Working Families Party candidate Amanda La Bell filed to run for the Oregon House of Representatives on Aug. 24, less than eight weeks before ballots were to appear in mailboxes across District 54. Despite her late entry, a number of prominent Democratic and left-leaning office-holders rushed to endorse her, including Sen. Jeff Merkley, Gov. Kate Brown and Bend city Councilor Barb Campbell. Even an untested candidate about whom voters know next to nothing was preferable, it seems, not only to disgraced Democratic candidate Nathan Boddie but, more importantly, to Republican Cheri Helt.


District 54 voters now know a bit more about La Bell, and it’s something Brown, Merkley and company surely wish they’d known before pitching their tents in her camp. La Bell, in submitting information for inclusion in the Voters Pamphlet, awarded herself a bachelor’s degree from Valdosta State University she did not earn.

La Bell’s take on this? The claim was the result of “an oversight during the rapid launch of my campaign.”

Believe the “mistakes were made” excuse if you will. But people tend to remember where they went to college and what degrees they earned. Besides, the Voters Pamphlet claim isn’t a first-time fabrication. La Bell also claimed to have earned a bachelor’s degree from Valdosta State in her LinkedIn profile, which has since been amended. LinkedIn is a job-networking website.

Meanwhile, Willamette Week’s Nigel Jaquiss reported Tuesday that La Bell faced a felony theft charge in Florida in 2009, though a car dealer dropped the charges shortly before trial. Both Merkley and Brown withdrew their support Tuesday.

Though voters know little about La Bell, some, like Brown and Merkley, may have been willing to give her the benefit of the doubt. That, clearly, is a mistake. What voters learned this week is worrisome and should make people wonder if there’s other information they should know, but don’t.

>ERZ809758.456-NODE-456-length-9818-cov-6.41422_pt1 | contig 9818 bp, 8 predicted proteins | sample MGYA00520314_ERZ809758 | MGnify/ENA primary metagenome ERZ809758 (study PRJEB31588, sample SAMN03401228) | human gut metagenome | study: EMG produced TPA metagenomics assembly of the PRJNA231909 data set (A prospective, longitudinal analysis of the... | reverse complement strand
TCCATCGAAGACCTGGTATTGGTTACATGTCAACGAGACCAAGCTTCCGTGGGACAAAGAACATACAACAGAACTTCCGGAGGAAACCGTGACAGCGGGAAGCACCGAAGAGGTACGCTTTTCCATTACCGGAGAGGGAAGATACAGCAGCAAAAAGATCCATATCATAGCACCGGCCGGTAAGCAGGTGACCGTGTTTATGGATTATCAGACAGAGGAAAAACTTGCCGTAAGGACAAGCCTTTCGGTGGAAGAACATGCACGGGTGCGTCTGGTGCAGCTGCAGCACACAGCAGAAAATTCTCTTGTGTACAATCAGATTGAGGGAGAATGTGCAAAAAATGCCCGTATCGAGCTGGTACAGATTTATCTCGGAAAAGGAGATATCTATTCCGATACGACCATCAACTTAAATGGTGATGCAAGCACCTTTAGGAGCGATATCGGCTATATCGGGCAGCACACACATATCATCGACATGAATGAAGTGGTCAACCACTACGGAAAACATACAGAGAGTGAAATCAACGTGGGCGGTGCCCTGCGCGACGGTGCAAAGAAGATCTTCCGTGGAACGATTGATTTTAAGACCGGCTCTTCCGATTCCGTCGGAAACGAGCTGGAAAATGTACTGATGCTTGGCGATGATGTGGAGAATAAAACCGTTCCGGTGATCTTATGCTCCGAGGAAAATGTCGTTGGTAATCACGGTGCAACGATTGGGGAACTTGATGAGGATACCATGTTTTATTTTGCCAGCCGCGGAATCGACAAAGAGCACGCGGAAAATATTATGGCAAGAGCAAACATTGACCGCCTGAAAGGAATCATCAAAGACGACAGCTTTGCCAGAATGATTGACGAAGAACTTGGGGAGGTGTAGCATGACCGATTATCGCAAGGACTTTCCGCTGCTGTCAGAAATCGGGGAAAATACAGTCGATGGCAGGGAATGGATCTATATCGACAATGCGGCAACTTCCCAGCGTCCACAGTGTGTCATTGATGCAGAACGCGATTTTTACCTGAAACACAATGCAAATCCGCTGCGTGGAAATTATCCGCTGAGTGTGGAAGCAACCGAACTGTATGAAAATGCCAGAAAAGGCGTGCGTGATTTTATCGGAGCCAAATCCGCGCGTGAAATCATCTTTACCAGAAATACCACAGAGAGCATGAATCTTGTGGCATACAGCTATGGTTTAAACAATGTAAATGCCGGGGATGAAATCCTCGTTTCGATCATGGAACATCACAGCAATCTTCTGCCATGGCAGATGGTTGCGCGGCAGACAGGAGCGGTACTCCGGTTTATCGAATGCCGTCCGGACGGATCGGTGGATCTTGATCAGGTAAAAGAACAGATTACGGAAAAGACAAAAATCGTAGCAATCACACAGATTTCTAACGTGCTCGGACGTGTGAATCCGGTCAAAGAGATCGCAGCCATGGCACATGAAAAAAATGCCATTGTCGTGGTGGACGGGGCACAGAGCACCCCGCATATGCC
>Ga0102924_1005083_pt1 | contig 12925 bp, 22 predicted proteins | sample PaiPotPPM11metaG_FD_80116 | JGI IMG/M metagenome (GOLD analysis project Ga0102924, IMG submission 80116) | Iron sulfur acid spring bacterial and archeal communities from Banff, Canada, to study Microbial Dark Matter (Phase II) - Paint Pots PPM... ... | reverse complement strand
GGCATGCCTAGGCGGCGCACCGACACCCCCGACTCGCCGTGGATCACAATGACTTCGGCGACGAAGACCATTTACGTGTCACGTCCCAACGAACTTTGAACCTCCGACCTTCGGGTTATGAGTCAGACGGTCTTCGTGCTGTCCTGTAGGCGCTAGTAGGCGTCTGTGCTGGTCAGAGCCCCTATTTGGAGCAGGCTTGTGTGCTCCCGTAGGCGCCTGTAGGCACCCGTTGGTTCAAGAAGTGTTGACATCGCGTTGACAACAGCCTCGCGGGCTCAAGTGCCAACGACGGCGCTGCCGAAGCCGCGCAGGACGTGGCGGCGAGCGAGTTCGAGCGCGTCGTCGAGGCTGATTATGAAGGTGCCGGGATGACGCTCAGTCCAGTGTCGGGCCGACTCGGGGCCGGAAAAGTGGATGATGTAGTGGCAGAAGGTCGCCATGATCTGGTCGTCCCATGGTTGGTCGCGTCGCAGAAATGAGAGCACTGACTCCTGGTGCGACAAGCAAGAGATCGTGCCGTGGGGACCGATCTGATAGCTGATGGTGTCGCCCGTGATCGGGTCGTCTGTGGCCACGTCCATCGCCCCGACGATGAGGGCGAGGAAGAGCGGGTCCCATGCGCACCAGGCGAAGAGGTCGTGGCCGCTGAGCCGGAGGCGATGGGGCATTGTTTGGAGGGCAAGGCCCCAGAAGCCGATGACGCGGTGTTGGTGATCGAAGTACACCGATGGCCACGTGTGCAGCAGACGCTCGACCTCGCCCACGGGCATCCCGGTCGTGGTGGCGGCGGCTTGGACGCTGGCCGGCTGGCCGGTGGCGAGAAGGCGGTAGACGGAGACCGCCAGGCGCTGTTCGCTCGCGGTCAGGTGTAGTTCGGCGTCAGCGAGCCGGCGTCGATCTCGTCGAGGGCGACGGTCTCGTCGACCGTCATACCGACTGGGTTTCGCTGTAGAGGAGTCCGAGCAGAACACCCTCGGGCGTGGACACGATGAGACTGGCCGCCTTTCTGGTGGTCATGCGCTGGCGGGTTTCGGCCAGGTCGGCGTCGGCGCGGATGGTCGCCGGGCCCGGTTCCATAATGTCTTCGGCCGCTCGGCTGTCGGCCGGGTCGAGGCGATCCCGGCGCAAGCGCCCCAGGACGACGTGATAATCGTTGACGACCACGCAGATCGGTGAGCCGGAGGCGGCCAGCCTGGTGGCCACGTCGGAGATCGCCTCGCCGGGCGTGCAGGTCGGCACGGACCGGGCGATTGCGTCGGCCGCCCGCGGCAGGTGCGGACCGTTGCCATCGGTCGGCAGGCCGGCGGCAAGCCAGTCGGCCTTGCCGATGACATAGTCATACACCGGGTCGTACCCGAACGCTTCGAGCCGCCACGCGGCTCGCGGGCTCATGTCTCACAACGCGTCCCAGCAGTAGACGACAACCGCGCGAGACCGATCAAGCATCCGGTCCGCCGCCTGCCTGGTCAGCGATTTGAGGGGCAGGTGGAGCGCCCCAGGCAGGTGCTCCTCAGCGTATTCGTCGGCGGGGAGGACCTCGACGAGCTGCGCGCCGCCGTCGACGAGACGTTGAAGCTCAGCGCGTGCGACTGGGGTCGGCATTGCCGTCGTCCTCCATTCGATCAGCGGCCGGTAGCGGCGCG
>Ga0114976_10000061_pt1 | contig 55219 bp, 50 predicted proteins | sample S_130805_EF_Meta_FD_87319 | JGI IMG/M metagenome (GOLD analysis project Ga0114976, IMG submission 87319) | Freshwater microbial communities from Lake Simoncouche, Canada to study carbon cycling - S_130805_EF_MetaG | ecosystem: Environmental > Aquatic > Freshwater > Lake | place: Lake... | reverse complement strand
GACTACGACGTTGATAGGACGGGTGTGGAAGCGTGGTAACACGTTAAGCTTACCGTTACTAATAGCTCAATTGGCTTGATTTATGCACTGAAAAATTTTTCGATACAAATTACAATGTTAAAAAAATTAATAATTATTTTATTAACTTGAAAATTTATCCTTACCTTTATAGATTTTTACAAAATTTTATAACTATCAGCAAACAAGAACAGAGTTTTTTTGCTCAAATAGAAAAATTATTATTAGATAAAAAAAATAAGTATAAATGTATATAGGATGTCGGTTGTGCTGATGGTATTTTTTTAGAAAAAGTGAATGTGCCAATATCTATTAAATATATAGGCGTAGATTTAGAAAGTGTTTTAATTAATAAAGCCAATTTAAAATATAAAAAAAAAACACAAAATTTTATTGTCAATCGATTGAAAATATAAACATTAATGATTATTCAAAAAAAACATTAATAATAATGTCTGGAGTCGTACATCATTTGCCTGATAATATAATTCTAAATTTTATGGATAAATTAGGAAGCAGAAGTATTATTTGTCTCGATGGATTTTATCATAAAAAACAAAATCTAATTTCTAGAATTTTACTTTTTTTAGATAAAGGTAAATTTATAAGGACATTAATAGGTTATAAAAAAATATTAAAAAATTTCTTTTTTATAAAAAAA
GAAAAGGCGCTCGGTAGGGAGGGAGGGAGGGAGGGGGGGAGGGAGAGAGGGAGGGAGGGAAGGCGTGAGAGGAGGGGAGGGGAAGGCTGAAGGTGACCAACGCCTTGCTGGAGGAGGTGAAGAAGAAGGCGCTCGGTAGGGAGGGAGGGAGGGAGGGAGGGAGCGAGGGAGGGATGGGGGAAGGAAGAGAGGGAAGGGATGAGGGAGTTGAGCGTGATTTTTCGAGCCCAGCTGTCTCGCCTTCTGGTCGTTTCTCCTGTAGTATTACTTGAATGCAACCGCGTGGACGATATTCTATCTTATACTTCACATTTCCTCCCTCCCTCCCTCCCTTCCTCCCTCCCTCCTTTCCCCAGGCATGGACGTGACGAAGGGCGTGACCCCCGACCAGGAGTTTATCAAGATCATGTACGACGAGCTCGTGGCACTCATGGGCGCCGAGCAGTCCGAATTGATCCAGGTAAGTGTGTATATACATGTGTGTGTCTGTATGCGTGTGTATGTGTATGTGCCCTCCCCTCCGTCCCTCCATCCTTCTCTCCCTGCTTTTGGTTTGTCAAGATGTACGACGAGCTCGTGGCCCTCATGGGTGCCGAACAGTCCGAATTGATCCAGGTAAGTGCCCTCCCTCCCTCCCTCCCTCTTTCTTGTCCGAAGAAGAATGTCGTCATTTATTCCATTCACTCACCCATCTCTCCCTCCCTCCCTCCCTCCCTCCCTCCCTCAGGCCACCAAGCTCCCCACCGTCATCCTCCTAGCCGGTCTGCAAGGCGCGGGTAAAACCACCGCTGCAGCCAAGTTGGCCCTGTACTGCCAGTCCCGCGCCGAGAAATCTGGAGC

The District 54 mess is, among other things, an affirmation of the lengthy process by which holders of partisan offices are usually chosen. Forcing candidates to survive primary and general elections ensures that voters have time to learn something about their future representatives. To this end, contested primaries are particularly useful.

The mess also speaks volumes about the true priorities of those, like Brown, who couldn’t wait to endorse La Bell despite knowing precious little about her. District 54 represents an opportunity for Democrats to flip a seat now held by a Republican, Knute Buehler. Electing a Democrat would allow the majority party to raise taxes without help from Republicans. And saddled with a tainted candidate of their own, Boddie, the best outcome would be the election of an ideologically aligned third-party candidate.

What the endorsements of Democratic leaders were not about is the quality of representation enjoyed by residents of District 54. If it were, Brown, Merkley and others would have given some thought to the reflexive endorsement they were compelled to take back this week.

But Bend voters should care about the quality of their representatives, not to mention their credibility. For that reason, there remains only one responsible choice in November: Cheri Helt.